SEOUL – Japan delivered a diplomatic document to South Korea Tuesday proposing that the two countries should take their territorial dispute over a group of small islets to the primary judicial entity of the United Nations. The Japanese request is receiving a chilly reception from South Korean officials.
South Korea is responding bluntly and unequivocally to the latest in a series of heated words exchanged between Seoul and Tokyo.
A Japanese envoy in Seoul turned up at the Foreign Ministry with what is known among diplomats as a “note verbale” - an unsigned communication more casual than a diplomatic note but more formal than an official letter.
South Korean diplomats bluntly told lawmakers and reporters that the communication is unworthy of consideration.
The Dokdo-Takeshima Islands
Known as Dokdo in Korean and as Takeshima in Japan
Claimed by Japan and South Korea
Occupied by South Korea since 1954
Located between the two countries in fish-rich waters
Uninhabited except for a South Korean Coast Guard outpost and an elderly couple
Less than 200,000 square meters in size
The Foreign Ministry's chief spokesman, Cho Tai-young, says Dokdo - the area known as Takeshima in Japanese and claimed by Japan - is clearly the territory of the Republic of Korea historically, geographically and under international law.
Cho says Japan's suggestion to take the issue to the International Court of Justice has no value because no territorial dispute exists and thus there is no need for negotiations.
The decades-long simmering dispute has been mostly dormant until recently.
Renewed references in Japanese government-approved textbooks and official documents upset people in South Korea. That was followed by an unprecedented trip by President Lee Myung-bak this month to the islets - also known as the Liancourt Rocks - which measure less than 19 hectares.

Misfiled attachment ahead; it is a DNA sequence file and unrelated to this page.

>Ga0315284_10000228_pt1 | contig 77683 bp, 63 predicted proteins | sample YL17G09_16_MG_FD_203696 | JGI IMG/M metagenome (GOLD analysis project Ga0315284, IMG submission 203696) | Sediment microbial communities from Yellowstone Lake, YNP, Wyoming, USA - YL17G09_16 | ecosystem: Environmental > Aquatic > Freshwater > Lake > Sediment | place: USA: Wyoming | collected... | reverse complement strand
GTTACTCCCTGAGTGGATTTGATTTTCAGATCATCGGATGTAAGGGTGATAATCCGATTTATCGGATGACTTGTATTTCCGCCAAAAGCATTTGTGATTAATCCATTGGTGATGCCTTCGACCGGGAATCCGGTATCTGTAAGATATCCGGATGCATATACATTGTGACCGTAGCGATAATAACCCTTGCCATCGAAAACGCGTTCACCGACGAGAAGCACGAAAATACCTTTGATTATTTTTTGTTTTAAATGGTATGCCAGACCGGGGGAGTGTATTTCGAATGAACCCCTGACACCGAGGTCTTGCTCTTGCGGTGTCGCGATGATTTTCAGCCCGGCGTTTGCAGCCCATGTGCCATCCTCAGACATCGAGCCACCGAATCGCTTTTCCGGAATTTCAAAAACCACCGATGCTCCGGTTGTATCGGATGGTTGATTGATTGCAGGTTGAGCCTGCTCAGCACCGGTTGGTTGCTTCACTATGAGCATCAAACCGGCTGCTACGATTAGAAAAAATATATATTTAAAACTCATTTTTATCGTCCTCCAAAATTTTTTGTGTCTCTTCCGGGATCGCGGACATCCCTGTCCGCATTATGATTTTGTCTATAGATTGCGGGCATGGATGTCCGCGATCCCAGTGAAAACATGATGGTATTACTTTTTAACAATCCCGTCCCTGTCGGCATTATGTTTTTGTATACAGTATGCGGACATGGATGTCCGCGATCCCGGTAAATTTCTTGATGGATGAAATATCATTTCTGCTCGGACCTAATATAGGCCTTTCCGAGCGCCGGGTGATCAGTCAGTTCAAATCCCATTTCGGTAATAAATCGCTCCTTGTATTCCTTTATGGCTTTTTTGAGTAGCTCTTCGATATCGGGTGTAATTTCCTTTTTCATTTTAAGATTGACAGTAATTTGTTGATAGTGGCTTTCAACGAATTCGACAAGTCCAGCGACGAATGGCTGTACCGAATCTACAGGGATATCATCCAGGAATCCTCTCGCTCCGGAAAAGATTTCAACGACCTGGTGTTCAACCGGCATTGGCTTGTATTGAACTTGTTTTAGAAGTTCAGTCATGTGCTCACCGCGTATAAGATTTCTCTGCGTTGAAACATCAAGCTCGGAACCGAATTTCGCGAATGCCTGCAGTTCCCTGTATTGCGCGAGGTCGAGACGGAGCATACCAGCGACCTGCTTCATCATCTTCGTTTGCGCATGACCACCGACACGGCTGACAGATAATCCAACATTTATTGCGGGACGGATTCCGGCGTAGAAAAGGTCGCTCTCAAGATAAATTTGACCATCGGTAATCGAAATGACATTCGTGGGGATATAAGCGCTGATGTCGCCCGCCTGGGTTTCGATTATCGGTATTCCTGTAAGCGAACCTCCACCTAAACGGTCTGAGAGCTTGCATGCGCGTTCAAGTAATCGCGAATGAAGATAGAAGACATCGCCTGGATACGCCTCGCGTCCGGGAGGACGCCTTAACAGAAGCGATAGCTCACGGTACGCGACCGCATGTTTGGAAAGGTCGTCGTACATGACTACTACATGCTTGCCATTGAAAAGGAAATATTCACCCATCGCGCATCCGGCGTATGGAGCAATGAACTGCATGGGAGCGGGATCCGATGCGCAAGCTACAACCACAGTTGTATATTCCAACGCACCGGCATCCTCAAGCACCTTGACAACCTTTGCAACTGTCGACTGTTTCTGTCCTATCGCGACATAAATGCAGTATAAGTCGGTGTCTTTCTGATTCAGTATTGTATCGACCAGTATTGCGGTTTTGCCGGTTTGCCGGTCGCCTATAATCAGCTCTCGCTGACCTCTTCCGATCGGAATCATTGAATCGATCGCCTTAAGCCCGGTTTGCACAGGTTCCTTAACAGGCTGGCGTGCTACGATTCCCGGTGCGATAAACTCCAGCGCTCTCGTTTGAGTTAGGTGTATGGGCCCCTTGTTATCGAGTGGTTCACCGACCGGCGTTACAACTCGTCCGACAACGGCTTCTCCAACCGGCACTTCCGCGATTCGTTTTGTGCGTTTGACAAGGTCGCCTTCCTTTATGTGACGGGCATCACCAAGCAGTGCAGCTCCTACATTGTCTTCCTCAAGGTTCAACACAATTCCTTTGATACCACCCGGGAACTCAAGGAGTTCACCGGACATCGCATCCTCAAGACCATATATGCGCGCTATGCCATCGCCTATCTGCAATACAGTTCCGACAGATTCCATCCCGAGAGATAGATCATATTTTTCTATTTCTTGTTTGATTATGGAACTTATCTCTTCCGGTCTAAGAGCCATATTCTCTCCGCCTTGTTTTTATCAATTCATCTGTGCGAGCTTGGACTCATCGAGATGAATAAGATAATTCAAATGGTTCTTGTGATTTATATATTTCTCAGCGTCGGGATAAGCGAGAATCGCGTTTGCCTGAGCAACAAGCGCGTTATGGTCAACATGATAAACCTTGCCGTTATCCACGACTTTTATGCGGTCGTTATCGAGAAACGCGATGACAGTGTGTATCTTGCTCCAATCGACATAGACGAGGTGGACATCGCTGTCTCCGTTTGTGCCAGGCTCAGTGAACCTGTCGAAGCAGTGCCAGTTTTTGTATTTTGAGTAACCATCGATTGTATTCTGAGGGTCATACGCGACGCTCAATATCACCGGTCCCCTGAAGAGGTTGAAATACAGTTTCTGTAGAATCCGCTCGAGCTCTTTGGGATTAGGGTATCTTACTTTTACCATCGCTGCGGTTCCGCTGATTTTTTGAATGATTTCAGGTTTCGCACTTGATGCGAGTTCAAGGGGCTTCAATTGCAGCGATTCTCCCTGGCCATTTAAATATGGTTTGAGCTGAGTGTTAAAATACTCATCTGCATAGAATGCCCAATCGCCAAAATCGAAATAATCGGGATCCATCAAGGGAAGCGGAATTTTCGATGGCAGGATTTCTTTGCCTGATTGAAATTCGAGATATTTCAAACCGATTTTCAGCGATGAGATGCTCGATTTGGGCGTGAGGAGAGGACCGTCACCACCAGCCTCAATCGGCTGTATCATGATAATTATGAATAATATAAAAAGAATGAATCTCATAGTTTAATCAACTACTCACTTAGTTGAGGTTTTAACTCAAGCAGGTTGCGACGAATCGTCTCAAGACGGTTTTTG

South Korea has maintained a presence on the islets since 1952 when its coast guard was dispatched to the rocks nearly equidistant from the Korean peninsula and the main Japanese island of Honshu.
Japan also finds itself in lingering territorial disputes with Beijing and Taipei over a group of Japanese-held tiny islands (known as Senkaku in Japanese and Diaoyu in Chinese) and the more expansive southern Kuril chain (which Japan calls its Northern Territories), which have been in Moscow's hands since the end of the Second World War.
A former spokesman for Japan's Foreign Ministry, Tomohiko Taniguchi, says Japanese politicians and diplomats see a "dangerous trend taking shape" and are responding with forceful diplomacy against so-called Japan-bashing.
"There's been a notion gradually embedded into the minds of Japanese government leaders that a lot of provocations have been made, not only by the South Korean government but by the Chinese and Hong Kong people and Russia, precisely because the Japanese have become weaker both politically, but more importantly economically," Taniguchi said.
The South Korean president's recent call for Japan's emperor to explicitly apologize for his country's past aggression embittered even some of those in Japan who have worked for closer ties with Seoul.
Taniguchi, now a special guest professor at Keio University, says that was the second time this month Japan considered South Korea had crossed a red line.
"That's almost as if they put gasoline into fire," he said.
South Korea's government shows no interest in trying to defuse the situation.
Foreign Minister Kim Sung-hwan characterized as unfair Japan's protest about Lee's remarks regarding Emperor Akihito.
Kim, answering a question during a committee meeting of the National Assembly, said the president was responding to a question raised in a meeting with teachers - thus the call for an apology by the emperor was not a request that Seoul has officially communicated to Tokyo.
Meanwhile, South Korean Foreign Ministry officials say a high-level Japanese diplomat briefed his counterpart in Seoul by telephone Tuesday about Japan's upcoming talks with North Korea.
Officials in Tokyo have said the Red Cross talks, to be held in Beijing on August 29, will focus on humanitarian issues, including the unresolved abductions of Japanese nationals by North Korean agents in the 1970s and 80s. But North Korea's state-run media has accused Japan of “chilling the atmosphere” by proposing to raise the sensitive matter at what would be the first such meeting between Japanese and North Korean officials in four years.